Sadly though, his serious affair with Suraiya that blossomed during the shooting of Vidya failed because Suraiya was more famous than Dev, was a singer-actress of great repute. More importantly she was Muslim and was dominated by her grandmother who opposed the match. They had planned to elope but Suraiya developed cold feet at the last minute and Dev Anand was heartbroken but he moved on finding solace in the films that came to him following his meteoric rise. But he talked frankly about this phase in his life.

 Ashok Kumar introduced the new actor to Bombay Talkies and he got a break as hero in Ziddi opposite Kamini Kaushal who later acted in Neecha Nagar directed by Chetan Anand. But as the best romantic hero of Indian cinema for many years, Dev Anand as an actor-hero flowered the best in films directed by his brother Vijay Anand and great success came to the brothers mainly after Dev Anand and Chetan Anand founded their production house Navketan in Bombay In 1949. 

Dev Anand in a still from Guide.

Vijay wrote the script for the Dev Anand starrer Taxi Driver (1954), directed by Chetan Anand. The film was one of the biggest hits of the Navketan banner playing a big part in giving Dev Anand his stylish screen persona even when he played a pickpocket or a card sharper. It was during the shooting of this film that Dev Anand had a very filmy marriage; he got secretly married to Kalpana Kartik, his co-star in Taxi Driver and Baazi. They remained married till Dev Saab passed away in 2011.

These films went to shape Dev Anand’s screen personality as the suave, sophisticated and handsome young man who gets trapped into a life of crime mainly through circumstance. The opening shots of Kala Bazar and some scenes in Guide bear the influence of Neo-realist overtones used as a ballast to release fantasy, a technique he imbibed from his eldest brother Chetan Anand. Nau Do Gyarah, was a thoroughly entertaining mix of the urban thrillers Bollywood was churning out during the 1950s and the road film (certain elements borrowed from Capra’s It Happened One Night (1934.) Vijay’s command over the craft of cinema and song choreography is evidenced in this film. In Kali ke Roop Mein Chali Ho Dhoop Mein Kahan he made use of the foreground and the background. In the romantic song sequence Aaja Panchhi Akela Hai he used a constricted space consisting of just a small room and a toilet. Other song numbers include Hum Hain Rahi Pyaar Ke, Aankhon Mein Kya Ji and Kya Ho Phir Jo Din Rangeela Ho. Nau Do Gyarah demonstrates technical flourish in a scene showing two men fighting in a room while the ‘vamp’ outside continues dancing to the strains of See Le Zubaan; while Vijay has the camera cutting to a series of hands of the different characters outside the room to highlight their tension.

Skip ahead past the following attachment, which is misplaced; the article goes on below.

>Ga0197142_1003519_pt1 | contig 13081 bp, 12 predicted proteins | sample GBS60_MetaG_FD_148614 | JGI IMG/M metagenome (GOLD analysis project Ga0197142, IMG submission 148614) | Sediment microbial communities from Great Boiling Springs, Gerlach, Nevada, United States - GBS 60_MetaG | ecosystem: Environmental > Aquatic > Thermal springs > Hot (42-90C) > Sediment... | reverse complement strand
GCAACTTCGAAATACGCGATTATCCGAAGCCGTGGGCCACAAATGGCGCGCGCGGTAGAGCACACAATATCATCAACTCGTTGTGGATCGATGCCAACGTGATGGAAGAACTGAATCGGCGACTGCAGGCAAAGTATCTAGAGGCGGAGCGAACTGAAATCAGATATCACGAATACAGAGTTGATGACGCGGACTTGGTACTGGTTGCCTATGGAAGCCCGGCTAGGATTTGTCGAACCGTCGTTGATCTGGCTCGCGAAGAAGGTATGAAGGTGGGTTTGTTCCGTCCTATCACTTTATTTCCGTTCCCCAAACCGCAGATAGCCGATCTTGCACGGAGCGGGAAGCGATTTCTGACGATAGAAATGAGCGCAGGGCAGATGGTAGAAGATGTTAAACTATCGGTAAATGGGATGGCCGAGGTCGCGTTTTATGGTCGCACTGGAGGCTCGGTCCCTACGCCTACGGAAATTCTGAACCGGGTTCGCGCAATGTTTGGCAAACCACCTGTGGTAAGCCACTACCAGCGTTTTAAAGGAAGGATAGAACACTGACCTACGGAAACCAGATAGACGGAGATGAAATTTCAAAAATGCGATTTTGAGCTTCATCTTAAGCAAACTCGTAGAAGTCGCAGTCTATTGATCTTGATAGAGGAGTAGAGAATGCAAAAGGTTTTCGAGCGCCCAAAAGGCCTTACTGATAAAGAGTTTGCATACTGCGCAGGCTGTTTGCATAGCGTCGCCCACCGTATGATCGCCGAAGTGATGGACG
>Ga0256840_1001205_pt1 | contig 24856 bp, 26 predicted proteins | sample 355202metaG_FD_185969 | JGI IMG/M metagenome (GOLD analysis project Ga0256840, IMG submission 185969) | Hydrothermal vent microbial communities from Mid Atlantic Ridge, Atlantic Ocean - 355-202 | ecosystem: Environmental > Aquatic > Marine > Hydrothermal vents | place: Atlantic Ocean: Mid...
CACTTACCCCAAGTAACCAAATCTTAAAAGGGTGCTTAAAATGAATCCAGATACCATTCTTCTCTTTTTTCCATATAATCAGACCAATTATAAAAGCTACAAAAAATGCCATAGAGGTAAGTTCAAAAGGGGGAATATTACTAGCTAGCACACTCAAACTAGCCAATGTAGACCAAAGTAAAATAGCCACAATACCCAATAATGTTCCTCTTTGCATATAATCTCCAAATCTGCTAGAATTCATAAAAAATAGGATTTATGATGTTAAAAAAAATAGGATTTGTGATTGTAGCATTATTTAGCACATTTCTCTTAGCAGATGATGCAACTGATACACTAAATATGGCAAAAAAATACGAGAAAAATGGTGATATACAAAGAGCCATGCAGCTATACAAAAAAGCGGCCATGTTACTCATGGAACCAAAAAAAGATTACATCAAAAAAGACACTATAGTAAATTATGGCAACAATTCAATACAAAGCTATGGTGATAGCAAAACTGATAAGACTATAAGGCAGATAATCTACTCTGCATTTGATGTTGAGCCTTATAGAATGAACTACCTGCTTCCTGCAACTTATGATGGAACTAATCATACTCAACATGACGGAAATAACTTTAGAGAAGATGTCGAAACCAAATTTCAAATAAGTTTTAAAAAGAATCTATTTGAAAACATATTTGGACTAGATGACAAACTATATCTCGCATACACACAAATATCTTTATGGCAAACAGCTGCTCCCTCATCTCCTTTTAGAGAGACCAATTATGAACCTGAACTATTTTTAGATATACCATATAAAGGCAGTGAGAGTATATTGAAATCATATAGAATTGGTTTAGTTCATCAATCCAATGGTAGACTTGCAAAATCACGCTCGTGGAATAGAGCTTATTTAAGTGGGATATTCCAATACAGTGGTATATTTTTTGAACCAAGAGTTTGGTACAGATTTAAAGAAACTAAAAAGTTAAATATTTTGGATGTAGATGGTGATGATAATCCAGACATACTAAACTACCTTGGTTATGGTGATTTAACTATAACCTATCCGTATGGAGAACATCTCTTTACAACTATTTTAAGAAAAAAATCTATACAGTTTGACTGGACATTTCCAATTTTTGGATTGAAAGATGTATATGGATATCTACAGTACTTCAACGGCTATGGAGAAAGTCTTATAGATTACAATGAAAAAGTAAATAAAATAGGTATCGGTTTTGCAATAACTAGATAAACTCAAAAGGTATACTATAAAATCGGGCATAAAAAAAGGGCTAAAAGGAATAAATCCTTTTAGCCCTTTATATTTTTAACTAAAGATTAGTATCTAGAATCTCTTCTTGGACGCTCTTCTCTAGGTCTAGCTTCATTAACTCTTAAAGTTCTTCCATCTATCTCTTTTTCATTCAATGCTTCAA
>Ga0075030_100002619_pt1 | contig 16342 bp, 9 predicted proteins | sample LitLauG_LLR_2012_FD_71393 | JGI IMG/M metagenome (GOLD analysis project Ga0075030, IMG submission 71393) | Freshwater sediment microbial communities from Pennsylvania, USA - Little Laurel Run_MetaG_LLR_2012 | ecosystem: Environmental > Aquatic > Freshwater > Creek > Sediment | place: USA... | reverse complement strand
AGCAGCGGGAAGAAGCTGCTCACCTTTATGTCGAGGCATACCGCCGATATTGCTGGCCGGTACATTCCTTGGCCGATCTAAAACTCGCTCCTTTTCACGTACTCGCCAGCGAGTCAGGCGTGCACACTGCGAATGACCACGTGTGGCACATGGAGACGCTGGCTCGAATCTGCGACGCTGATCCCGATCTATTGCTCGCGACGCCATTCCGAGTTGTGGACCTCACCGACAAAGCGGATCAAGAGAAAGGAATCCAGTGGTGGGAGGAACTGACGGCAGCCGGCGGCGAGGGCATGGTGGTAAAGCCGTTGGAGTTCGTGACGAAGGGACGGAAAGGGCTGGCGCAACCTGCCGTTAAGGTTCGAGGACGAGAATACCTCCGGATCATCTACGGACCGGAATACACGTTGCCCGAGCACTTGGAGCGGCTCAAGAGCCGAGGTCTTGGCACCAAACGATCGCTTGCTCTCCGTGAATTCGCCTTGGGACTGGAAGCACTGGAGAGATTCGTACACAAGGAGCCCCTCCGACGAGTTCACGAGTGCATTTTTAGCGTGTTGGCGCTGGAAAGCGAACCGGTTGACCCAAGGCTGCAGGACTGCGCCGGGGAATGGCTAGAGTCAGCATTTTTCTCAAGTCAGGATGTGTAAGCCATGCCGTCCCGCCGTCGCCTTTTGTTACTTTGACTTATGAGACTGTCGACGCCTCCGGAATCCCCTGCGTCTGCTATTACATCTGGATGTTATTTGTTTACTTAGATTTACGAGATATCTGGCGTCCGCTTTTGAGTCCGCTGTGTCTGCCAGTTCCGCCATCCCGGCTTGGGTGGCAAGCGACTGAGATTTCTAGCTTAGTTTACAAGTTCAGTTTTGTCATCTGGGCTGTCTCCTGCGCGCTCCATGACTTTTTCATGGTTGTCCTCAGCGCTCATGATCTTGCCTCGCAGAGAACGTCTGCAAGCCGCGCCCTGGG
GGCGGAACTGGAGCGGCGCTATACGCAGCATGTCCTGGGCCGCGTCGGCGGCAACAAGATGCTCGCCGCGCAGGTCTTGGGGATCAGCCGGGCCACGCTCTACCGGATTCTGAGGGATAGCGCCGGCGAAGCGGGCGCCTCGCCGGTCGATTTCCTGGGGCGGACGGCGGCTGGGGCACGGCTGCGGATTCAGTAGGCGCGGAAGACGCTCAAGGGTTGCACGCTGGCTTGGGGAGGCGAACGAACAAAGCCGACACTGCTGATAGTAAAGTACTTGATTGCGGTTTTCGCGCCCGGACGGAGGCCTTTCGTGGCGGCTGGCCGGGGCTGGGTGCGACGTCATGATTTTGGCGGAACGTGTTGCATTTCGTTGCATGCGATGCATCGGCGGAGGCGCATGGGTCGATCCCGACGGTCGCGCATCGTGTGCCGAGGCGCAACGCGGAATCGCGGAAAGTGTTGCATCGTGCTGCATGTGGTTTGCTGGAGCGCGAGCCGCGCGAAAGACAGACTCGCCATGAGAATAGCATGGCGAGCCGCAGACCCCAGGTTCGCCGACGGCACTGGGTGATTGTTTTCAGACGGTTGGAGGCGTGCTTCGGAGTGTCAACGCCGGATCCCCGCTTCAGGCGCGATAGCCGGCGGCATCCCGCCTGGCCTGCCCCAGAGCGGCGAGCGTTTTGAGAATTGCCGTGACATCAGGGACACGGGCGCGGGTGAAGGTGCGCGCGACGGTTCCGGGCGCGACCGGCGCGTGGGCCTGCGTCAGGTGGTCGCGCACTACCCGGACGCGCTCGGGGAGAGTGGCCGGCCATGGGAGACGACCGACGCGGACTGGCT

Kala Bazar (1960) is still known for its amazing picturisation of Rhim Jhim ke Tarane Leke Aayi Barsat with Dev Anand and Waheeda Rehman. The film’s two lead characters, Dev Anand and Waheeda Rehman, meet at a bus stop in the rain after a fairly long time.  They share an umbrella as they walk towards their home. Shared past experiences at different times and locations come flooding back and happy memories are superimposed over flowing shots of the present in the monsoon. This harks back to the work of Dmitri Kirsanoff[1] in the late 1920s and early 1930s. 

Tere Ghar ke Samne (1963) astounded audiences with Vijay’s visualization of the title song showing Dev Anand imagining a miniature Nutan inside his drink as he begins to sing to her inside the glass! The song, a duet with Mohammed Rafi and Lata Mangeshkar, has a beautiful moment when Anand’s assistant (in the film) Rashid Khan drops an ice cube into the glass causing Nutan to shiver and Dev Anand gallantly takes out the cube! The film was a bumper hit, a musical romantic comedy with the young Nutan putting in a spontaneous performance.